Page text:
Project Number: 8010-22000-031-050-I
Project Type: Interagency Reimbursable Agreement
Start Date: Jun 1, 2021
End Date: Sep 14, 2023
The emerald ash borer (EAB), (Agrilus planipennis), an Asiatic pest of ash trees, is the most destructive invasive forest insect in North America. First discovered in Michigan in 2002, EAB has now spread to 38 U.S. states, Washington D.C., and five Canadian provinces. The goal of this agreement is to develop and test biocontrol approaches for protection of ash-dominated urban and forest ecosystems against the invasive emerald ash borer. The specific objectives are: (1) Conserve ash as a component of natural forests in the aftermath of EAB invasion through releases and successful establishment of introduced biocontrol agents. To accomplish this objective, we will continue to monitor and evaluate the establishment, persistence, and long-term impacts of introduced EAB biocontrol agents on ash tree regeneration and growth including seedling, saplings, basal sprouts, and surviving ash trees at our previous and additional biocontrol study sites where S. galinae was recently released (Michigan). (2) Reduce the risk of EAB outbreaks through total population reduction by integrating selective treatments of large overstory ash trees with systemic insecticides combined with EAB biocontrol. To accomplish this objective, we will continue to monitor and evaluate the establishment, spread, and impacts of introduced biocontrol agents on EAB densities and ash health at all the study sites previously established in northeastern States (Connecticut, New York and Massachusetts), where systemic insecticide treatments (trunk injections) had also been integrated with releases of EAB biocontrol agents at some of the sites.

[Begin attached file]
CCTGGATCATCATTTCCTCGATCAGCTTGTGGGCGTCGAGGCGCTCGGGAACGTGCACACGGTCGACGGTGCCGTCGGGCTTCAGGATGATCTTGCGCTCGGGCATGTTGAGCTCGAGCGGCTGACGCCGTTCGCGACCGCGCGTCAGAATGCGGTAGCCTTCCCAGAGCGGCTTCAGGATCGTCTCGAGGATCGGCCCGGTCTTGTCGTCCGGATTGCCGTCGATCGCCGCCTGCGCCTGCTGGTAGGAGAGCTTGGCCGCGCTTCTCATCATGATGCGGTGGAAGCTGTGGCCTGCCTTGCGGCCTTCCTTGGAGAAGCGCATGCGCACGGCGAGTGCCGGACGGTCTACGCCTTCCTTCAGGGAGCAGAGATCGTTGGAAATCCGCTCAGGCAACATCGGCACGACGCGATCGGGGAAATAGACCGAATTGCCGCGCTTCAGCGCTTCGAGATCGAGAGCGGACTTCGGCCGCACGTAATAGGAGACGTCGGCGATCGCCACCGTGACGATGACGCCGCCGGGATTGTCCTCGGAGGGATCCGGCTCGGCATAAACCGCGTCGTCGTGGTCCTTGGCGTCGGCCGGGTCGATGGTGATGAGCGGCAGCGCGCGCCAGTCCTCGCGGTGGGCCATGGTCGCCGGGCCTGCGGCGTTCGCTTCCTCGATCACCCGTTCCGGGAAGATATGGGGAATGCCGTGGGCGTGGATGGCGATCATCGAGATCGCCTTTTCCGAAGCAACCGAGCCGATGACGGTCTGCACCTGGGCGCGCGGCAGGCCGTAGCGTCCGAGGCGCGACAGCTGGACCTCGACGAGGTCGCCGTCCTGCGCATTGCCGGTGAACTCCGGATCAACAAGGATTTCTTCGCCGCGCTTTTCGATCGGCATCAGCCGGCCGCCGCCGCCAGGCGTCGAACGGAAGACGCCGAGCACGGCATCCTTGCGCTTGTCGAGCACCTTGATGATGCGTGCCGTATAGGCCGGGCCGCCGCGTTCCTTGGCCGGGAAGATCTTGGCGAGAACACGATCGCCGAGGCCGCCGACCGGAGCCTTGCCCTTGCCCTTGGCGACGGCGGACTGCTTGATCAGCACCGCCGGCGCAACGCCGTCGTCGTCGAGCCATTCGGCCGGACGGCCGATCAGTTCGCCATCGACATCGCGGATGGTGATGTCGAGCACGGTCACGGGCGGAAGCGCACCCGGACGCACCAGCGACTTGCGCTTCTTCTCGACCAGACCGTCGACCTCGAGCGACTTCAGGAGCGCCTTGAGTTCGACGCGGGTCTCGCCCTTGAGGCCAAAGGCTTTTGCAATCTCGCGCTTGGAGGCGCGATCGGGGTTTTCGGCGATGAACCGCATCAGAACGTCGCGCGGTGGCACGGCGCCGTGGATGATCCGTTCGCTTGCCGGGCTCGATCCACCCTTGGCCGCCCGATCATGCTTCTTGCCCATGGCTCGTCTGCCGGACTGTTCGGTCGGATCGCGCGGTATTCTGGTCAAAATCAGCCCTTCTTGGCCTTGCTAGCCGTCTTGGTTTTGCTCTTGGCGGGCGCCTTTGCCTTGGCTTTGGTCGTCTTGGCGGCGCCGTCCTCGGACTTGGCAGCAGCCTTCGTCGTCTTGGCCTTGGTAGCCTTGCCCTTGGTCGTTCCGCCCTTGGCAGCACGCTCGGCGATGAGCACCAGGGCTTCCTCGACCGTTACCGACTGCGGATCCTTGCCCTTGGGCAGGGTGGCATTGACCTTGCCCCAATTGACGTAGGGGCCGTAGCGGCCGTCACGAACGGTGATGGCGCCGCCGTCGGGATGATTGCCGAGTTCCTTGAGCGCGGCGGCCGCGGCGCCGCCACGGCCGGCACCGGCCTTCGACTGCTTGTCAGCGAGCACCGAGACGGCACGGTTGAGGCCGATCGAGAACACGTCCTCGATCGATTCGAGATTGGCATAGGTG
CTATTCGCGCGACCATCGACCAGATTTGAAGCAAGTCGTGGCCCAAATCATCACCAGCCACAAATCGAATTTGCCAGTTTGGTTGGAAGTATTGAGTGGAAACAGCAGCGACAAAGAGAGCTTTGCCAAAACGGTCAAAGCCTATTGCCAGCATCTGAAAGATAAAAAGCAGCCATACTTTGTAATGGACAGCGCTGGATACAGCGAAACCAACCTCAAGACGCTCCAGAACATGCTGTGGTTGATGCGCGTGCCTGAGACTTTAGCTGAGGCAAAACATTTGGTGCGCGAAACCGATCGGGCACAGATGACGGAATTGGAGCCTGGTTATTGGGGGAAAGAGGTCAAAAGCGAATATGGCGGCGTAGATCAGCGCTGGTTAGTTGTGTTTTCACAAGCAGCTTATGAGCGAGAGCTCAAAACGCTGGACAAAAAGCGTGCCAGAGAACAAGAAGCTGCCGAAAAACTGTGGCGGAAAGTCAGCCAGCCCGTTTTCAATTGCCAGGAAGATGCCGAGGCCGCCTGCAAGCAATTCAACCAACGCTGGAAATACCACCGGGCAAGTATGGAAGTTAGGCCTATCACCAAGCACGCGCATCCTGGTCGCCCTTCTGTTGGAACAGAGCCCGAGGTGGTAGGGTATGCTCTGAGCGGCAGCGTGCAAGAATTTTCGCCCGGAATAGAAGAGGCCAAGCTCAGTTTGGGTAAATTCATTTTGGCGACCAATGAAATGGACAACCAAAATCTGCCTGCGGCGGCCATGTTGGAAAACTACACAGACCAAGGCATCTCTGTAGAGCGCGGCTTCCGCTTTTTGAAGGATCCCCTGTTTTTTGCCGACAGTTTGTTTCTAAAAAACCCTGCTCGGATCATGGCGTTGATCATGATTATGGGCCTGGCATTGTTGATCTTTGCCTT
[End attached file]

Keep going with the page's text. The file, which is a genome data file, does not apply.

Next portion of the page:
The proposed work will be carried out in two distinctive regions: (1) the infested areas of Lower Michigan near the original epicenter of the EAB invasion in the 1990s (discovered in 2002) and (2) the Northeast region where the EAB invasion in Connecticut, Massachusetts, and New York was detected in 2010 ' 2013. In both regions, we will continue to collect data on ash inventory and demographics and EAB infestation rates by walking 4 belt transects of 50 m long x 2 m wide at each study plot during the summer of 2021. Crown class scores (1 – 5), diameter at breast height (DBH), and any signs of EAB infestation will be recorded for each transect. We will debark 4 – 5 pole size trees and saplings (if available) from each study site between fall (October) and early spring (May) and observe stages of EAB larvae and associated mortality factors including parasitism by the introduced biocontrol agents, disease, putative host resistance, and abiotic factors from both treatment (parasitoid release or selective trunk injection with systemic insecticide) and control (no parasitoid release or no trunk injection) plots. To determine EAB egg parasitism by O. agrili, we will collect outer bark samples from the main trunk of ash trees with apparent EAB infestation symptoms and then examine these bark samples in the laboratory for EAB eggs and parasitism according to the procedure described in Abell et al. 2014. Recently, we have developed an improved larval sentinel log method to detect the parasitoid activity. This newly improved sentinel log method is easy to deploy and considerably more efficient than tree-debarking and yellow pan traps. We will deploy on a biweekly basis one freshly produced EAB larval sentinel logs at each selected location in both regions from June to August to detect parasitism by EAB larval parasitoids (S. galinae and/or T. planipennisi). Then, the distance and rate of spread of the newly released larval parasitoids will be determined using parasitism data collected from these sentinel logs.